It is a common question why Herschel states 240v as the rated voltage limit of its single-phase heaters, and whether this is adequate (high enough) given total supply voltage in the UK can legally reach 253 volts.

The regulation on the matter is clear enough: that the input power of a heater must not exceed 5% of its rated power (as it has implications on product longevity, reliability and safety, quite apart from unnecessary extra running cost).

Because power of resistive loads increases with Voltage^{2}, this +5% limit is reached within only a 2.5% increase in voltage above rated. This automatically implies that the preferred operating voltage of a heater (and many other appliances) must be less than total possible voltage.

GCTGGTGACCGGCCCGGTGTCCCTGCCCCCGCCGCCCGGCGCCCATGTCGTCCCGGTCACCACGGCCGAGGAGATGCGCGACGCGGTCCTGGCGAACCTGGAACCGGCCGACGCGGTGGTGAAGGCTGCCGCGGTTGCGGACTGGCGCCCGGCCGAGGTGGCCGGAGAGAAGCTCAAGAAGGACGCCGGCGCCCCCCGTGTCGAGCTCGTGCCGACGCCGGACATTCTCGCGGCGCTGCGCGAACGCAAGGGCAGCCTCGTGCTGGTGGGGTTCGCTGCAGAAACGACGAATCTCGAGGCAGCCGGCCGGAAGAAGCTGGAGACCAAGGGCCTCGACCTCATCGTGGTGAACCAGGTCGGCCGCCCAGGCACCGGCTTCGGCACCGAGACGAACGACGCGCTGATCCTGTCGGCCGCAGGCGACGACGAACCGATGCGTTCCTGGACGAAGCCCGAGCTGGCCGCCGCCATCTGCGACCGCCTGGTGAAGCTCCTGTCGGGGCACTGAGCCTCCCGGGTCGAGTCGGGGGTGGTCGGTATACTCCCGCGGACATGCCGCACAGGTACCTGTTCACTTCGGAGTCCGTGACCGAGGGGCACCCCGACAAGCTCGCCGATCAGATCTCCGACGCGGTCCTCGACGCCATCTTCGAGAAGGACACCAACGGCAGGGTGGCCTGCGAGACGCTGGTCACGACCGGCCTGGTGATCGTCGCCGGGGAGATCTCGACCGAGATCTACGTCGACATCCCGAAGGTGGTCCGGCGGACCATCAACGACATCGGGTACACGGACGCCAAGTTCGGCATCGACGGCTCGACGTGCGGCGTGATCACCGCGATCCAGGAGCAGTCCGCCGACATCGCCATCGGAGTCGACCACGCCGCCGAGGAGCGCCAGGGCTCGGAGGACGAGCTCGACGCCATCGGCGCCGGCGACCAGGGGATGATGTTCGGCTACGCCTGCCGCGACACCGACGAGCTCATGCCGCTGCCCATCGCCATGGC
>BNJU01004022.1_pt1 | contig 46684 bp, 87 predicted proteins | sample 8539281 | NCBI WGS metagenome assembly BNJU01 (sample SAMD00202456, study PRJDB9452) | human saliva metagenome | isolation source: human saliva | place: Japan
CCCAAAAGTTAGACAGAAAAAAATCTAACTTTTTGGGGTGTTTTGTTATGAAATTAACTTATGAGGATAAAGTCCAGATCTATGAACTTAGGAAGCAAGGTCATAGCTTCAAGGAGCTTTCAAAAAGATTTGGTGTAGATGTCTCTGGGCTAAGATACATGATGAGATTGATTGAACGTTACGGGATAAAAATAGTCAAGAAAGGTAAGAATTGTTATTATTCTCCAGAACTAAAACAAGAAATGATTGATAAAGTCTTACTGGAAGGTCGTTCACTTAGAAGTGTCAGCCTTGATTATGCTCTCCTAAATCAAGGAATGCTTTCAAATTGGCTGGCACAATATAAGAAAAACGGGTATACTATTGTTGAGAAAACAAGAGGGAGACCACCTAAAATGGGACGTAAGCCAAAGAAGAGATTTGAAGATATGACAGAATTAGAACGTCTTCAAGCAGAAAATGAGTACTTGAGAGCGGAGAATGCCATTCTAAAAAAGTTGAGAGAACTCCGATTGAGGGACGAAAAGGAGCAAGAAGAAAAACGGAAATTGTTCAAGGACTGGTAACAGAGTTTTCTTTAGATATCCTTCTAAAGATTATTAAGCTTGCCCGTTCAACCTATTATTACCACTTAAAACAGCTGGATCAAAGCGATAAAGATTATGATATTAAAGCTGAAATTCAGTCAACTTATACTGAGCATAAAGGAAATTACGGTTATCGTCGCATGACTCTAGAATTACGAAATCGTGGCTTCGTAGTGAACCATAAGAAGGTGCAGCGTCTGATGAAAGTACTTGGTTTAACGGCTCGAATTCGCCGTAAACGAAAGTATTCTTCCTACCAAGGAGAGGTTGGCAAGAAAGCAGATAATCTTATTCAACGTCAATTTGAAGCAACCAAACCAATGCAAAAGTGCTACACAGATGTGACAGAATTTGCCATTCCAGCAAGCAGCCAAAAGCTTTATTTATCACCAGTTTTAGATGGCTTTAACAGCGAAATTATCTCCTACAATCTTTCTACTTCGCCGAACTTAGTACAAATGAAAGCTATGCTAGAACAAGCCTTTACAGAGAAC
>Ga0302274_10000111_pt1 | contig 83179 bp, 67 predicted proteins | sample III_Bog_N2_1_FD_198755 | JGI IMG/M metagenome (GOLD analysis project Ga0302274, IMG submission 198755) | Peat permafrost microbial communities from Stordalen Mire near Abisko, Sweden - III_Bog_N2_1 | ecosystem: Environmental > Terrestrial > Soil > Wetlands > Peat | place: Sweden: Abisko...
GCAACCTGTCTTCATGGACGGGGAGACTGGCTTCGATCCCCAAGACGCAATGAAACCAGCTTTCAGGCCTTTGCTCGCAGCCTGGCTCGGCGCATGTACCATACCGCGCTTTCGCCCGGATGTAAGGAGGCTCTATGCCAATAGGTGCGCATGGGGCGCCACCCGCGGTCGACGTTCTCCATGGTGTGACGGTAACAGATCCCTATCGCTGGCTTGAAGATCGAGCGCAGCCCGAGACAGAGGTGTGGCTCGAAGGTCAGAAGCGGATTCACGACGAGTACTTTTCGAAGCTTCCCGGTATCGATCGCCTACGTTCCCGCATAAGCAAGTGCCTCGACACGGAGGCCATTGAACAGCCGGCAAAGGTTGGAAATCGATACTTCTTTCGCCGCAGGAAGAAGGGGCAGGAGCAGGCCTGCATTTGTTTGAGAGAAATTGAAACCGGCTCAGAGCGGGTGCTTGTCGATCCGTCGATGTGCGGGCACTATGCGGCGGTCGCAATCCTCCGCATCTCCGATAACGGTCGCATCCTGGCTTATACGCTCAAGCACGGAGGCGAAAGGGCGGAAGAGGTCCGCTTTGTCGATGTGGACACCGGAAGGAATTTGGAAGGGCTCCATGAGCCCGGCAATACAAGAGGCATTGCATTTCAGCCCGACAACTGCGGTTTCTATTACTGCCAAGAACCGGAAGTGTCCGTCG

There is an additional regulation requiring all single phase heaters stating a rated voltage range, that this range must also pass through 230 volts. (So it is not permissible to market a heater of 240 - 250 volts, for example). So this restriction further anchors rated voltage around 230V and not around higher levels.

The question whether a heater must be able to operate at 253 volts because that is the legal maximum in the UK is not a correct interpretation of the Voltage quality and continuity regulations.

Total permissible voltage is 230v -6% + 10% (i.e. 16% variance) which gives 216 - 253 total possible volts with the central tendency being 220 - 240V (i.e. -4% + 4%) in which most items on the market are rated to operate safely.

Voltage supply when measured over time should demonstrate a bell-curve around 230V, with the extreme voltages being no less than 1% of total operating time. This is the correct way to interpret the regulation around total possible voltage. The extremes should never be the norm.